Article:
Principal Investigator: Professor Tim Frayling
Department: Medical School
Institution: University of ExeterTags: 9055, BMI, diabetes, genetics, heart disease, insulin, obesity
1a: Our research question is “what are the genetic factors that predispose individuals to type 2 diabetes and what are the genetic factors that mean some diabetic individuals’ condition progresses faster than others?”.
We aim to use the UK Biobank to identify genetic factors that:
i) predispose some individuals to type 2 diabetes. We will include genetic analyses of the traits that are associated with T2D.
ii) predipose some individuals to deteriorate quicker than others. We will use the time it takes an indvidual to progress to insulin treatment or those who develop heart disease as measures of diabetes disease progression.
1b: Our proposed research will address a fundamental health question – why do some individuals develop type 2 diabetes in today’s obesogenic environment whilst others do not? There is very strong evidence that genetic factors account for some of these differences between individuals and yet we have not identified a large component of the genetic heritability of type 2 diabetes. We also know little about the genetic factors that may lead to some type 2 diabetic individuals requiring insulin or having heart attacks earlier than others.
1c: Our proposal will proceed in two phases.
In phase 1 we will analyse all the genetic variants measured in the approximately 150,000 individuals that will be genotyped by the end of 2014. We will analyse the approximately 800,000 genetic variants against intermediate traits, type 2 diabetes status in all individuals, and within the type 2 diabetic individuals, against time to insulin, treatment, measures of macro and micro vascular disease and age at diagnosis of diabetes.
In phase 2 we will repeat these analyses but using the full dataset of 500,000 individuals and HBA1C measures.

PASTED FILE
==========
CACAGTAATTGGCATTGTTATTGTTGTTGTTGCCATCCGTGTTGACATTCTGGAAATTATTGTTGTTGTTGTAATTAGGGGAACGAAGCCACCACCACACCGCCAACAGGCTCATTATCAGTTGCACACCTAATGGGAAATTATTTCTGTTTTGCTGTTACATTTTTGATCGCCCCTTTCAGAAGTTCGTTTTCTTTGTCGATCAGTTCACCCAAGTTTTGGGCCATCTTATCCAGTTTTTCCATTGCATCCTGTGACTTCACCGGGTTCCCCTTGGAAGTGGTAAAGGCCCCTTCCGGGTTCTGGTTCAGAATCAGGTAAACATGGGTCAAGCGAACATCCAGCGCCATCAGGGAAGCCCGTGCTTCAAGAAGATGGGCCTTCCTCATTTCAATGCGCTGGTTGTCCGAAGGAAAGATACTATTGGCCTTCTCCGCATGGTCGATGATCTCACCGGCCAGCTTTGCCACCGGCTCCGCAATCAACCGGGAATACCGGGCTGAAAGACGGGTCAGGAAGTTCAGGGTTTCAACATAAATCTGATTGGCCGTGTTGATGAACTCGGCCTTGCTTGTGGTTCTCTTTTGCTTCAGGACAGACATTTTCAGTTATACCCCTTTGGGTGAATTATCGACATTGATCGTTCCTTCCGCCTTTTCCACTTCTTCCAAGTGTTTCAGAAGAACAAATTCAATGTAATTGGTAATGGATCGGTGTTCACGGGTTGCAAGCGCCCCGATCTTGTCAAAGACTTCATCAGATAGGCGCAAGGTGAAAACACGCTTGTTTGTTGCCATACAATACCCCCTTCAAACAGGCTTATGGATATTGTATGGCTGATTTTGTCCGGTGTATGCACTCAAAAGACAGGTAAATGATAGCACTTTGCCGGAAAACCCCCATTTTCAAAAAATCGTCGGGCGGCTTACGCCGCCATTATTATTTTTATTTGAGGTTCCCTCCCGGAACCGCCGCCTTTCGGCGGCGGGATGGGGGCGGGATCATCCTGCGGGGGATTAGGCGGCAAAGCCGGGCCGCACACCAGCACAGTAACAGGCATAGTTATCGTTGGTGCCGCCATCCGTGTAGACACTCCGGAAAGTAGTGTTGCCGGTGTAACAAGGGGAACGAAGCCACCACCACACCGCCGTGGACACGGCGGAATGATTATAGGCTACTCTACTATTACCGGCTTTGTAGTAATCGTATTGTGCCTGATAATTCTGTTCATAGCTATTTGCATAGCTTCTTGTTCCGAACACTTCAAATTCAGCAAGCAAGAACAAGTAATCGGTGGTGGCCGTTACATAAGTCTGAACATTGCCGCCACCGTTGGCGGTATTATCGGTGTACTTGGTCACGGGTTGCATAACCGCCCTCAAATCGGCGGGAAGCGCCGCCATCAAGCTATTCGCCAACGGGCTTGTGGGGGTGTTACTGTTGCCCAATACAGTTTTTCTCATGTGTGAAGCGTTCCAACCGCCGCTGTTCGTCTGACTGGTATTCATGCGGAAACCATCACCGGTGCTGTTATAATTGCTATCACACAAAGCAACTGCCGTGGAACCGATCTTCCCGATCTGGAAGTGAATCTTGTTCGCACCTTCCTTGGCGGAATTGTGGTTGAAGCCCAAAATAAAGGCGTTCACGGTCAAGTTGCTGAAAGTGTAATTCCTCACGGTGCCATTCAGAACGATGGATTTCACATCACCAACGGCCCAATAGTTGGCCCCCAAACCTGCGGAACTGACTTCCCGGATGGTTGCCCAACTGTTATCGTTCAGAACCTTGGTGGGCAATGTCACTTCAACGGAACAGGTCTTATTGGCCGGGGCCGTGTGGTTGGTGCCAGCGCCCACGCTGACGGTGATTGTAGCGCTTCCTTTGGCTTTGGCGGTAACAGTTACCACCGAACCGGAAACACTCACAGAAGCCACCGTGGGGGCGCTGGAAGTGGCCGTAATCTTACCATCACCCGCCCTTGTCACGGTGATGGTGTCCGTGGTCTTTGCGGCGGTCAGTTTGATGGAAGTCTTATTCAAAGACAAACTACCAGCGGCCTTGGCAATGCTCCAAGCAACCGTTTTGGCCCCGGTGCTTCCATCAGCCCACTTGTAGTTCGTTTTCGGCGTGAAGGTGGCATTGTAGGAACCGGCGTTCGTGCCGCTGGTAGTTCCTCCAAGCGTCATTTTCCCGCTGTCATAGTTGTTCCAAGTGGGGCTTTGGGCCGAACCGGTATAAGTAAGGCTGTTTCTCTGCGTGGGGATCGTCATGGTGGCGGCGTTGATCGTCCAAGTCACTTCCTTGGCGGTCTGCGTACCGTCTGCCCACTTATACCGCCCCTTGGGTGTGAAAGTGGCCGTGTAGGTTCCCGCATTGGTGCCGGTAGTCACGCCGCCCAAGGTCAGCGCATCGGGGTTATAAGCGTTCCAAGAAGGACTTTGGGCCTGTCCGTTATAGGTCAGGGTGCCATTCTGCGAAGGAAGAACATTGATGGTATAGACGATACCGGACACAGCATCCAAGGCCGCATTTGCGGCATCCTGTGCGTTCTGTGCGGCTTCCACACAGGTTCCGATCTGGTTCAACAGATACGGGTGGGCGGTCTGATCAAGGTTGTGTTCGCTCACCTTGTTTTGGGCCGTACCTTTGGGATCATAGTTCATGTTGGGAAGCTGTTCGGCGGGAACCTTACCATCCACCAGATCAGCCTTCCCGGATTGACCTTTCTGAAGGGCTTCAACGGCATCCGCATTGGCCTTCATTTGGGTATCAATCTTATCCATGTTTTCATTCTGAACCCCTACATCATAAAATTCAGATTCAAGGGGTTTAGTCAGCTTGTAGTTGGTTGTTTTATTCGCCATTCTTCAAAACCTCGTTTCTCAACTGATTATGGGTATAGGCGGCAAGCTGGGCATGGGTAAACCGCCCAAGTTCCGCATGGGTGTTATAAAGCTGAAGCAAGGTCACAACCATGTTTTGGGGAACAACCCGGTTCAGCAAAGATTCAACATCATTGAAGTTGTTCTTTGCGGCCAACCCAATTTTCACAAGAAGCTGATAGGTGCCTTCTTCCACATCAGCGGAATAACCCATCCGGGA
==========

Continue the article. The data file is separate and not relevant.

1d: In phase 1 the 150,000 with genotype data at end 2014 and in phase 2 the full 500,000. We estimate that the full 500,000 includes 14,000-20,000 type 2 diabetic cases depending on the use of HBA1C criteria and how type 1 diabetes is excluded. Some of our secondary-questions such as time to insulin and micor and macro vascular status are applicable only to those we have classified (at baseline) as type 2 diabetic. See Tyrrell et al, IJE our publication on parental diabetes and birth weight.
- Extension details: We would like to perform genetic studies of albumin creatinine ratio and glomerular filtration rate, as derived from serum and urine creatinine and albumin levels. We are interested because these traits are important markers of vascular, especially microvascular function. Microvascular complications such as those in the kidney, eye and periphery are important complications of type 2 diabetes – the main disease trait that is the subject of application 9055.
Project Extension July 2016:
|This project is based around understanding the basis of diabetes, obesity and growth. We’d like to expand the scope of this project to look at the epidemiology and genetics of autoimmune diseases and the overlap with these traits. There are known epidemiological links between autoimmune diseases and diabetes, obesity and growth. We will first develop and test the most predictive genetic risk scores for autoimmune diseases (e.g. type 1 diabetes, Celiac, Crohn’s, autoimmune thyroid disease) in UK Biobank and other collaborating studies. Subsequently we will use these genetic risk scores to determine whether there is a causal association with diabetes, obesity or growth using techniques such as Mendelian Randomisation.|
Project Extension May 2017:
|This project is based around understanding the basis of obesity and growth. We’d like to expand the scope of this project to look at the epidemiology and genetics of gastrointestinal diseases and the overlap with these traits. There are known epidemiological links between gastrointestinal diseases and diabetes, obesity and growth, for example, obesity is correlated with several gastrointestinal diseases including diverticular disease. We will first identify new variants associated with gastrointestinal diseases and traits, and develop genetic risk scores for these diseases (e.g. Celiac, Crohn’s, diverticular disease) in UK Biobank and other collaborating studies. Subsequently we will use these genetic risk scores to determine whether there is a causal association with diabetes, obesity or growth using techniques such as Mendelian Randomisation.|